John Muir


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flesh – in our own lovely world, yet far from home. And thus passed the hours till after midnight, when I arrived at the mill lodging house. The watchman on his rounds found me lying on a heap of sawdust at the foot of the stairs. I asked him to assist me up steps to bed, but he thought my only difficulty was intoxication, a common trouble with the mill hands, especially on Saturday nights, and he refused to help me. I made out to climb the stairs on my hands and knees and tumble into bed after a desperate struggle, and was oblivious to everything except the painful delirious dreams. After many days I heard Mr. Hodgson ask a watcher beside me whether I had yet spoken, and when he replied that I had not he said, “Well you must keep on pouring in quinine.” How long I lay unconscious I never found out. Sometime or other I was moved on a horse from the mill quarters to the house, where I was nursed three months with unremitting kindness, and doubtless to the skill and care of Mr. and Mrs. H[odgson] I owe my life. Through quinine [and] calomel in sorry abundance with other lesser weapons my malarial fever became typhoid. I had night sweats. My legs became like posts, of the temper and consistence of clay on account of dropsy. And so on till January, a weary time. As soon as I was able to get out of bed I crept away to the edge of the woods, sat day by day beneath a live oak draped with moss watching birds feeding on the shore when the tide was low, or I sailed to some other of the many keys. Nearly all of the shrubs and trees here are evergreens, and a few of the smaller plants are in flower all winter. The principal trees on this Cedar Key are the juniper, long-leafed pine, and live oak. All of the latter, living and dead, are heavily draped with Tillandsia, like those of Bonventure. The leaf is oval, two inches long, ¾ in. wide, glossy and dark green above, rusty beneath.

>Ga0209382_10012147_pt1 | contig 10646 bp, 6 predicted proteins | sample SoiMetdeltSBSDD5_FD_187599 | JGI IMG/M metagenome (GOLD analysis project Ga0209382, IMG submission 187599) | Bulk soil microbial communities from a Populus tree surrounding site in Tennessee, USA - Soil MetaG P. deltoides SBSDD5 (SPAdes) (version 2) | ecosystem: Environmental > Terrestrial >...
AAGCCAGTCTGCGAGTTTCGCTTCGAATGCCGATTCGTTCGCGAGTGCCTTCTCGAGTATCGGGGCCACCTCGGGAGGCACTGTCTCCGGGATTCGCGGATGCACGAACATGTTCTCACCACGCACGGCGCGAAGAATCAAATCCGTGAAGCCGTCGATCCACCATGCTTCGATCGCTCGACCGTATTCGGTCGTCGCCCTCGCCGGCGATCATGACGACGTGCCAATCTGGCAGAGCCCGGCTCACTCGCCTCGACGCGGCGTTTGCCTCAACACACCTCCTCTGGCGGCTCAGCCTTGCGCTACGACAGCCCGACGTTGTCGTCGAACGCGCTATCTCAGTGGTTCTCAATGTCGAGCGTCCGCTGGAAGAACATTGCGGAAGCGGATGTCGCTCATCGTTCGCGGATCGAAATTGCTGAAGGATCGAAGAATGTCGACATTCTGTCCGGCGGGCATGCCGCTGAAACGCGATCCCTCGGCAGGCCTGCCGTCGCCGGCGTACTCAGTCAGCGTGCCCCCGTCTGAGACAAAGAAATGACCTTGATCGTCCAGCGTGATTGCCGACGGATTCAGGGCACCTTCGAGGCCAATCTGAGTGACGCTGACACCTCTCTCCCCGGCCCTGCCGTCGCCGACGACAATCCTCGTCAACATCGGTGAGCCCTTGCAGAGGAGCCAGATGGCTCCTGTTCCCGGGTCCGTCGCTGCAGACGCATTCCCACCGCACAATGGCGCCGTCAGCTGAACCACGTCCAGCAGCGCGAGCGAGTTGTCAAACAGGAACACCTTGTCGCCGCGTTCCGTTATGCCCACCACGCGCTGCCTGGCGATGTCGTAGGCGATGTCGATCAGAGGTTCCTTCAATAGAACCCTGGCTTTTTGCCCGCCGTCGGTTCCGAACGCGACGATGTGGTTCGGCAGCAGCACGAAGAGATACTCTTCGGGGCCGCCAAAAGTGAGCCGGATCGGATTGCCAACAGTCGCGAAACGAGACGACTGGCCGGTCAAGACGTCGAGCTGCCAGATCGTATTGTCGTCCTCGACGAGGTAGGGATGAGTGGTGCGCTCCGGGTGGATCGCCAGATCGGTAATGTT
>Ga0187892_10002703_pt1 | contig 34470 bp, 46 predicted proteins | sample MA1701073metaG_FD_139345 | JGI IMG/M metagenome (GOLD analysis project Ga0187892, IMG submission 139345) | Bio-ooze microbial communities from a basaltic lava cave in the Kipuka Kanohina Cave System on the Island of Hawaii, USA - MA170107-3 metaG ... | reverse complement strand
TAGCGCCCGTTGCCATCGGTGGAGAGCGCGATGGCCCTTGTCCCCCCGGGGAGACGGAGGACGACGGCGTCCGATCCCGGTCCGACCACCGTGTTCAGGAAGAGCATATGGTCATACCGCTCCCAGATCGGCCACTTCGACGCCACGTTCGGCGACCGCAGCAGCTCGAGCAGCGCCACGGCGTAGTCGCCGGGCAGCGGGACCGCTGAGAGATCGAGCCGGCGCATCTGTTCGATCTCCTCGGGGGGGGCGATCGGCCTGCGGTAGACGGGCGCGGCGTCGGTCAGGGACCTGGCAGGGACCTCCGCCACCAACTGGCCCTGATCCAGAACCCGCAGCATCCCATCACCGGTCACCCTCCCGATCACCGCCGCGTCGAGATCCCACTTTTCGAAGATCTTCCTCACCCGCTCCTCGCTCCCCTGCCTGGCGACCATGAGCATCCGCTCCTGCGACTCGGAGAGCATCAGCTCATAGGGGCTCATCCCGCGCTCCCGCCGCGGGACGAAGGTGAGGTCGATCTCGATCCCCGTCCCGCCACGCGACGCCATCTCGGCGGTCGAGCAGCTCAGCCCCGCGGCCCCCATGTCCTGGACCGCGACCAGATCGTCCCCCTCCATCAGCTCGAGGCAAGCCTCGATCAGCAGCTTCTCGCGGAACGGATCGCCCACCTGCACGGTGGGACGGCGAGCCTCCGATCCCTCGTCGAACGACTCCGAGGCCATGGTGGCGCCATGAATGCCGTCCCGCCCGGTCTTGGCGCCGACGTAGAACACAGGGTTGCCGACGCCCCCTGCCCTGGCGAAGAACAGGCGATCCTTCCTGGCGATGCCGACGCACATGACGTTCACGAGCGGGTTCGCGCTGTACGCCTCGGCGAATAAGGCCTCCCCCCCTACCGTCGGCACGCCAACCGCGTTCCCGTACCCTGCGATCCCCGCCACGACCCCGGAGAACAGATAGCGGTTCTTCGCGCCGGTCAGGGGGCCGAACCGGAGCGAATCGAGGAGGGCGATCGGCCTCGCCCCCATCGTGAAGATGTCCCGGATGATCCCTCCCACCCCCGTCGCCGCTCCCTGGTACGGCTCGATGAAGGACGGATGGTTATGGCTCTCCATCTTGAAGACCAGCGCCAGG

Date Original

July 1867


Original journal dimensions: 10 x 16.5 cm.

Resource Identifier



Holt-Atherton Special Collections, University of the Pacific Library

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John Muir, journals, drawings, writings, travel, journaling, naturalist